Photo: Leslie J. Mehrhoff, University of Connecticut, Bugwood.org
Life cycle and growth habit
Japanese stiltgrass (Microstegium vimineum) is an invasive summer annual plant. This bright green grass has silver hairs down the center of its short, bamboo-like blade. It grows up to 2 ft. tall. It has a weak and shallow root system.
Roots at nodes; elongates quickly in fall, then produces seeds which stay viable in the soil for many years. Dies back in the fall. Seeds germinate in late winter/early spring. The sticky, tiny seeds can be spread into other areas on the fur and hooves of animals (deer), by water, shoes, and clothes.
Conditions that favor growth
Invades and alters disturbed soils in sun or shade. Tolerates low mowing.
Management of Japanese stiltgrass
In ornamental landscape beds
Prevent plants from going to seed. Japanese stiltgrass can be pulled out by hand easily. Do not compost plants with seed heads.
In forested areas
Mechanical - Hand pull or if area is too large cut it back with a mower or string trimmer. Do this in late summer before it goes to seed in the fall.
(PDF) Japanese Stiltgrass | Maryland Department of Natural Resources Forest Service
Hand pulling or using an appropriate weeding tool are the primary means of mechanical weed control in lawns. This is a viable option at the beginning of an infestation and on young weeds. Hand pulling when the soil is moist makes the task easier. Weeds with tap roots like dandelions or have a basal rosette (leaves clustered close to the ground) like plantain are easier to pull than weeds such as Bermudagrass (wiregrass) or creeping Charlie (ground ivy) that spread with stolons or creeping stems that root along the ground.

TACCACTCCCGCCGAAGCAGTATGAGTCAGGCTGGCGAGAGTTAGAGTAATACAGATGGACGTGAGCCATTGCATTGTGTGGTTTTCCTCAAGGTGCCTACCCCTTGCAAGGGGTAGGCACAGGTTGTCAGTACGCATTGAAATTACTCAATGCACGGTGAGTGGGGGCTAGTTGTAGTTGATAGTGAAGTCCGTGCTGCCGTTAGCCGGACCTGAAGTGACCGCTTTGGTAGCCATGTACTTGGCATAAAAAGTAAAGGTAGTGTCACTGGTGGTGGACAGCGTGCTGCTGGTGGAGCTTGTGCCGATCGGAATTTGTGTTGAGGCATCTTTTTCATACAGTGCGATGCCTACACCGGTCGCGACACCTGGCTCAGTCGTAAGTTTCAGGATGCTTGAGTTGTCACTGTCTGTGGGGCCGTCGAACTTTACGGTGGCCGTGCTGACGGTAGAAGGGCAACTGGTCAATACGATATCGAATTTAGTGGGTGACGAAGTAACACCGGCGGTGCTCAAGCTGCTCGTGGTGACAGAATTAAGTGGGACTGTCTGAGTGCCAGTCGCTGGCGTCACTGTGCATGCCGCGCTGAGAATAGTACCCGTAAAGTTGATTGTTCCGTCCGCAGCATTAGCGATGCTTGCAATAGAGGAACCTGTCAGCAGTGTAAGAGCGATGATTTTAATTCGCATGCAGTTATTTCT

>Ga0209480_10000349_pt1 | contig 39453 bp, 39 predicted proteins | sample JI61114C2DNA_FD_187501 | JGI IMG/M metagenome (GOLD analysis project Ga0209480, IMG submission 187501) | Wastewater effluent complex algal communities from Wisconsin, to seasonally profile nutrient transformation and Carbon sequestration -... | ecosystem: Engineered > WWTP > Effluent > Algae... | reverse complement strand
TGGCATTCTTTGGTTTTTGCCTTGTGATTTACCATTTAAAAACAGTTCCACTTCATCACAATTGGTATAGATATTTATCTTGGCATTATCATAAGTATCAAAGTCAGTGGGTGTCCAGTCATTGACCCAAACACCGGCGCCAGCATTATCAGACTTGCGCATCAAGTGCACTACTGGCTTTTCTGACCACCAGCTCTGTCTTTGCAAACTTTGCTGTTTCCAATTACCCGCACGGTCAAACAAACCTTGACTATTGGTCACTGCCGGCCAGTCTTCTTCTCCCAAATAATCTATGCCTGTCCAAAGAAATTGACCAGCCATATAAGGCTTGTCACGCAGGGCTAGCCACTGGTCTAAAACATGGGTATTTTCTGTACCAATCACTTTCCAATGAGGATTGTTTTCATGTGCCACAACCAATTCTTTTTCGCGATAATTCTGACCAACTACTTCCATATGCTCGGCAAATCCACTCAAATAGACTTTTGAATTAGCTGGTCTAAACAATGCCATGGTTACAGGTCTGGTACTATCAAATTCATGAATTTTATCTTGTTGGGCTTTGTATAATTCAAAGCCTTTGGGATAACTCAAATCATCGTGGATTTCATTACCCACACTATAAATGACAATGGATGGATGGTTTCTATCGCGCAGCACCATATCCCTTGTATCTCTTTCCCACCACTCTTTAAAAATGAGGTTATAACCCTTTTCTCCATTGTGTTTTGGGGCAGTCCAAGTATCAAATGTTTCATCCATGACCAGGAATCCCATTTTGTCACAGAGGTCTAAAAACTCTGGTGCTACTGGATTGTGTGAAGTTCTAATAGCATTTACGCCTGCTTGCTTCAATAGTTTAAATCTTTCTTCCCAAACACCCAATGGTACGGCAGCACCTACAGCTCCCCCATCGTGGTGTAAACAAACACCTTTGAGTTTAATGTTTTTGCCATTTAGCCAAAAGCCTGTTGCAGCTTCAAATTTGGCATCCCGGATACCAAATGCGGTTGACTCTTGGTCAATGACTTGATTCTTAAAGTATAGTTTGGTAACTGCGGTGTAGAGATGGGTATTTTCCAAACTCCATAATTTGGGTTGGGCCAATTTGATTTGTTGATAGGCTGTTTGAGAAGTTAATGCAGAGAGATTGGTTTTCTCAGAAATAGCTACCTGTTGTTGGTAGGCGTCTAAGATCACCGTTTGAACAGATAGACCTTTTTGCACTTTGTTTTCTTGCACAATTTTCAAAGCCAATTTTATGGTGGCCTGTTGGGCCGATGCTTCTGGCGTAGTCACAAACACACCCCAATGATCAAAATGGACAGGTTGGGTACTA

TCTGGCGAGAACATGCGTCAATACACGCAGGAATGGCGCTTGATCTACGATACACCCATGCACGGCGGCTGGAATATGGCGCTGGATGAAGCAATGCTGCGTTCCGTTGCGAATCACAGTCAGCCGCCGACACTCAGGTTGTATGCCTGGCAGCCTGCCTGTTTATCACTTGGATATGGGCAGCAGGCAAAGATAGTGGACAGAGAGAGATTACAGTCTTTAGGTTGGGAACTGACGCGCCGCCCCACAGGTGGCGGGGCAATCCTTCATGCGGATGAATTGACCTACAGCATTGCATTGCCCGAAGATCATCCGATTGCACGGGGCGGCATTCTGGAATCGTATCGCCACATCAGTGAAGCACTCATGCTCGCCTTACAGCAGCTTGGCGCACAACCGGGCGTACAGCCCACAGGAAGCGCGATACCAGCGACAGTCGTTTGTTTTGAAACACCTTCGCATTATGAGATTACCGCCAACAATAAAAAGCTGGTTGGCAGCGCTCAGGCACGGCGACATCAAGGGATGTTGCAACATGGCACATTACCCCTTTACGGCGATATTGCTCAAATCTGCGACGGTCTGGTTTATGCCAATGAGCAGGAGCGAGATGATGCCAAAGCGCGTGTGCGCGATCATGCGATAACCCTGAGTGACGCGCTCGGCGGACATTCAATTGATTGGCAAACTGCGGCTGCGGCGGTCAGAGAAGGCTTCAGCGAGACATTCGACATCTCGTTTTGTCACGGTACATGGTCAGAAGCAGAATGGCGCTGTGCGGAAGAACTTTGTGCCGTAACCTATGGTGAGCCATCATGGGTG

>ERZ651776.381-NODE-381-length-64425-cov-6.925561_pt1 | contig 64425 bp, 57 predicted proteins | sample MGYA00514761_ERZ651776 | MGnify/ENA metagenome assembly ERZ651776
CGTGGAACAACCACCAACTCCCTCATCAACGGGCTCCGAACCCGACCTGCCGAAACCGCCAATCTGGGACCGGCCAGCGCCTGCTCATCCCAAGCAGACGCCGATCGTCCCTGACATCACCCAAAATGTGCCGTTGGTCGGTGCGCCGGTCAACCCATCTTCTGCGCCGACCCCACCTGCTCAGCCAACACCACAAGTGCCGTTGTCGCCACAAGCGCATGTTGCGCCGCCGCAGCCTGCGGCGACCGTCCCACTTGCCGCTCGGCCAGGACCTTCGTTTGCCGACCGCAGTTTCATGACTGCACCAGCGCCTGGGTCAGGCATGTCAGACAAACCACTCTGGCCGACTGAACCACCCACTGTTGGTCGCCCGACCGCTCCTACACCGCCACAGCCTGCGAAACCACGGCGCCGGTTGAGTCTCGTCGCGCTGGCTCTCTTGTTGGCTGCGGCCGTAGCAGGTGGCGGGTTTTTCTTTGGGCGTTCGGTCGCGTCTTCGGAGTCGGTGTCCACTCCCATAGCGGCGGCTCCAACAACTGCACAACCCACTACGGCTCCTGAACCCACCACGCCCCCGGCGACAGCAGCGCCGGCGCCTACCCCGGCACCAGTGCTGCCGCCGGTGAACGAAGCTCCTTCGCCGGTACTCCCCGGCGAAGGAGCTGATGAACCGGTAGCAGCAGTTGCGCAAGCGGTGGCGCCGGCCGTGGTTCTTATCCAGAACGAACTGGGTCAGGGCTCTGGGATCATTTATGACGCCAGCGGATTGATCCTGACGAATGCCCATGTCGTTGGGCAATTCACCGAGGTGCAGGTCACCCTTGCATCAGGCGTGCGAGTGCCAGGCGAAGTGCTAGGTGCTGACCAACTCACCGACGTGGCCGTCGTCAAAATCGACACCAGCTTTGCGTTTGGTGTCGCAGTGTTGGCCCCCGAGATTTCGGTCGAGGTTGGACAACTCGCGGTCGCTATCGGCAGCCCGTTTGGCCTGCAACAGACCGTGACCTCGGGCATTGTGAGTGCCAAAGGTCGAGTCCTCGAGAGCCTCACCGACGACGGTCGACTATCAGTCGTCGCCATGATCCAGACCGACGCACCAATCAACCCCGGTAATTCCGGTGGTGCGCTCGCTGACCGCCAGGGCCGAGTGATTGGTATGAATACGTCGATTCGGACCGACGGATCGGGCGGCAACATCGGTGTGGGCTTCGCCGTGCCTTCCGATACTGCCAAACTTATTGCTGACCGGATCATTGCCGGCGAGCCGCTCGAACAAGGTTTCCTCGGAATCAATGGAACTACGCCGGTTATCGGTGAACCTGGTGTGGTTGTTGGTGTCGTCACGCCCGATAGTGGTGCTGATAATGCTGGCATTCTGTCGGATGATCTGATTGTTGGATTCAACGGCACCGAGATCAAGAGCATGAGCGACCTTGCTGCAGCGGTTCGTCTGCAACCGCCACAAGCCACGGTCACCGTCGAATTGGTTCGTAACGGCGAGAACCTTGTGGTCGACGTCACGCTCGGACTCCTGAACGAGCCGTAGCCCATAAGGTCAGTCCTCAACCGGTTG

Chemical Prevention and Treatment in Lawns
Herbicides should be used as a last resort because of the potential risks to people, animals, and the environment. Be aware of these precautions first.
Use a granular (apply with a spreader), selective, preemergent herbicide. Apply a preemergent without nitrogen fertilizer. Look for the active ingredient: Prodiamine (Barricade) or other preemergents labeled for crabgrass control. Apply in early spring (March) before it germinates. It germinates earlier than crabgrass so to prevent Japanese stiltgrass the preemergent needs to be applied a couple of weeks earlier than for crabgrass prevention.
Rainfall or irrigation is required to dissolve the herbicide which is then absorbed into the upper portion of the soil and forms a barrier which kills weed seedlings. Preemergent grass herbicides have residual activity that lasts for several weeks after application. High temperatures and rainfall will decrease the length of time they remain at sufficient concentration to be effective.
Tips for herbicide application:
If planning soil disturbance, such as aeration, do it before application.
Apply prior to seed germination which begins, in early spring a couple of weeks before crabgrass seeds germinate.
Water after application, according to label.
A second application may be possible, usually 6-8 weeks later (see product label).
Consult label for specific waiting period between application and overseeding.
If Japanese stiltgrass is present in your lawn, a postemergent herbicide labeled to control annual grass weeds like crabgrass can be used to spot treat young weeds. Herbicides do not work well on mature plants. Look for the active ingredient Fenoxaprop.
Japanese Stiltgrass | Penn State (2020)
Japanese Stiltgrass Control | Rutgers New Jersey Ag Experiment Station
(PDF) Weeds Gone Wild: Alien Plant Invaders of Natural Areas